The protagonist of Grampa's Alkali (Red Deer College Press, 96 pages, $8.95 paper) gained his nickname for more than the likeness of his hair colour to the white crust that threatens Prairie soil. Often enough, something in him, as in that salt, seems "detrimental to most crops." jo Bannatyne-Cugnet delivers a rural drama full of humour, aggravation, and barely averted tragedy, revolving around Alkali's afflicted yet affectionate relationship with his grandfather.

Bannatyne-Cugnet unerringly captures the ambience of farm life, from its abundant, mewing kittens to the regulation of activities by the need to "get the crops in." For Alkali's grandfather, the latter takes precedence over his own health, and it is Alkali who, through his actions and bond of love, saves Grampa's life. My daughter found that this book hit too close to home to finish, having just spent a week by her grandfather's hospital bed, our vigil sadly ending in death. Perhaps her sensitivity to Alkali's family crisis is also a tribute to its realistic rendering. Grampa's Alkali may be of help to children wrestling with feelings of responsibility for the illness of loved ones, as Alkali does. Supplemental stories are needed, however, that portray the regrettable truth that even the greatest love cannot often deter death, though it can offer itself as an accompanying, supportive presence.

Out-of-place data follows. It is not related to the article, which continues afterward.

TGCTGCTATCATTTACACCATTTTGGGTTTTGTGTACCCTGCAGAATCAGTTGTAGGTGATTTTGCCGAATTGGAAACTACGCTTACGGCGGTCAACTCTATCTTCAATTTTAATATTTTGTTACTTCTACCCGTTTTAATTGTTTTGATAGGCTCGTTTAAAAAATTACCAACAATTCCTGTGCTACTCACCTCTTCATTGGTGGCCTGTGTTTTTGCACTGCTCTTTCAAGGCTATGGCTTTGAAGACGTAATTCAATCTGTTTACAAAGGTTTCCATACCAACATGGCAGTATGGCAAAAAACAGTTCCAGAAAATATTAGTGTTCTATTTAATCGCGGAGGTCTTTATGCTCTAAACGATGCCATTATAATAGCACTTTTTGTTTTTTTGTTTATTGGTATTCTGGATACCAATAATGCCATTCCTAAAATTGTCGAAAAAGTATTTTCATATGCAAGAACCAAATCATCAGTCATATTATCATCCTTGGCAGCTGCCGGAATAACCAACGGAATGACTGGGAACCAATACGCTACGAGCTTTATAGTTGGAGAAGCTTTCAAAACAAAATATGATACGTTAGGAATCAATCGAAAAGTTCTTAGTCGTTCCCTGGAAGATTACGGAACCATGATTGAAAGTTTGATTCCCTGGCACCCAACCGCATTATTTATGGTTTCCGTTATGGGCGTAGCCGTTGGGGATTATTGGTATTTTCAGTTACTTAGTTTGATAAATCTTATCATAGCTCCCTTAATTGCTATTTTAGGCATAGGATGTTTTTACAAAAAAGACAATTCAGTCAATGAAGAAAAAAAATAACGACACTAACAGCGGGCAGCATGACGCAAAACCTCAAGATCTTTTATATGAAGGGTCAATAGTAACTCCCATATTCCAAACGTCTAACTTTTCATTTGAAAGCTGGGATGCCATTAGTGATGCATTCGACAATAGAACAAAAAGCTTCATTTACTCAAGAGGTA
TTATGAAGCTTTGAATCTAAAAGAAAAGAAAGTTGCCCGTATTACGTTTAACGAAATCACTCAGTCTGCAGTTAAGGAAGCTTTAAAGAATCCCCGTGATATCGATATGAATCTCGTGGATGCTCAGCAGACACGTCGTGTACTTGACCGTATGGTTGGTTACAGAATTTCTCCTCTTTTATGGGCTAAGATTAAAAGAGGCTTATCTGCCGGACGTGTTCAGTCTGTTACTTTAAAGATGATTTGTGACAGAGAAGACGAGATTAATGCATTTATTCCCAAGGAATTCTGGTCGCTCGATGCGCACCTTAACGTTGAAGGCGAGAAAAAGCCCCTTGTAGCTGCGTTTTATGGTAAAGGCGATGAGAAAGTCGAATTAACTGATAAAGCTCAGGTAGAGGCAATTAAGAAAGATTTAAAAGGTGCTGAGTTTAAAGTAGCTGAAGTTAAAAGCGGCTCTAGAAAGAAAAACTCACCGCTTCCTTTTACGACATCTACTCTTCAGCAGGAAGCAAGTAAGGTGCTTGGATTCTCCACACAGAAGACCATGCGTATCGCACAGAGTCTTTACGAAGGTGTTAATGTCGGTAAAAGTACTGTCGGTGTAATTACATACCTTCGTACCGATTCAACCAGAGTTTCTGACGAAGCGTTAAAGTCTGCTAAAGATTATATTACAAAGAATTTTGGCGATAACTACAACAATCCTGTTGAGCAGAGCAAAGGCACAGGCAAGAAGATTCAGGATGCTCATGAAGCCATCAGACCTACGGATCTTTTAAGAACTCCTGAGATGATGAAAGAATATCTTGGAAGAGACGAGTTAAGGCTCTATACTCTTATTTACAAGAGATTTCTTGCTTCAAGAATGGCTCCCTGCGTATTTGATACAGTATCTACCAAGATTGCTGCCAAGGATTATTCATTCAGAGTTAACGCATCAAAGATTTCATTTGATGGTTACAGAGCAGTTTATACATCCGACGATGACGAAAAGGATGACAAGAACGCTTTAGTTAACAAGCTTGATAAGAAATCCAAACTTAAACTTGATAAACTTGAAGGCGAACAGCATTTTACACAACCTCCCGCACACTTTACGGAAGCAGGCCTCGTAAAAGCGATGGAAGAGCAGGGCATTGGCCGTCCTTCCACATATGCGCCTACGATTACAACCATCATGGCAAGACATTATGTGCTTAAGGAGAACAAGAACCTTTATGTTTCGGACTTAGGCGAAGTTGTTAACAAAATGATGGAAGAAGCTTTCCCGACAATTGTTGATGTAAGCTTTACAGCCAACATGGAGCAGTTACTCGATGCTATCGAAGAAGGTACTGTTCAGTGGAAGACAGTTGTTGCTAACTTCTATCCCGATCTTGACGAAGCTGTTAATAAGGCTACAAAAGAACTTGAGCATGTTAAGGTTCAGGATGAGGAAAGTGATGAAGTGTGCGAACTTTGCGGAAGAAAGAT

And that is just what Belle is: an old brown mare who faithfully carries Molly the eight miles across the prairie to her piano lessons and the eight miles back, a blizzard's white-out notwithstanding. There will be nothing stunning about Belle's journey (Orca, 3 2 pages, $ 14.95 cloth) for the four- to eight-year-olds raised on the "byte" of Ninja Turtles and Super Mario. Rather, Marilynn Reynolds's simple text and Stephen McCallum's quietly compelting illustrations result in a book as essential as biscuits and stew, one of those always-warming tales of the abiding loyalty of the animal heart to its human keeper. Belle's Journey makes good nesting, bedtime fare for our world-wise, grown-up-too-fast kids, who still occasionally want to know that underlying the high ride of rap, reggae, and roller blades moves a slower, unchanging stream - yep, Brie, still peopled, and forever, by Sharon, Lois, and Brain, and me.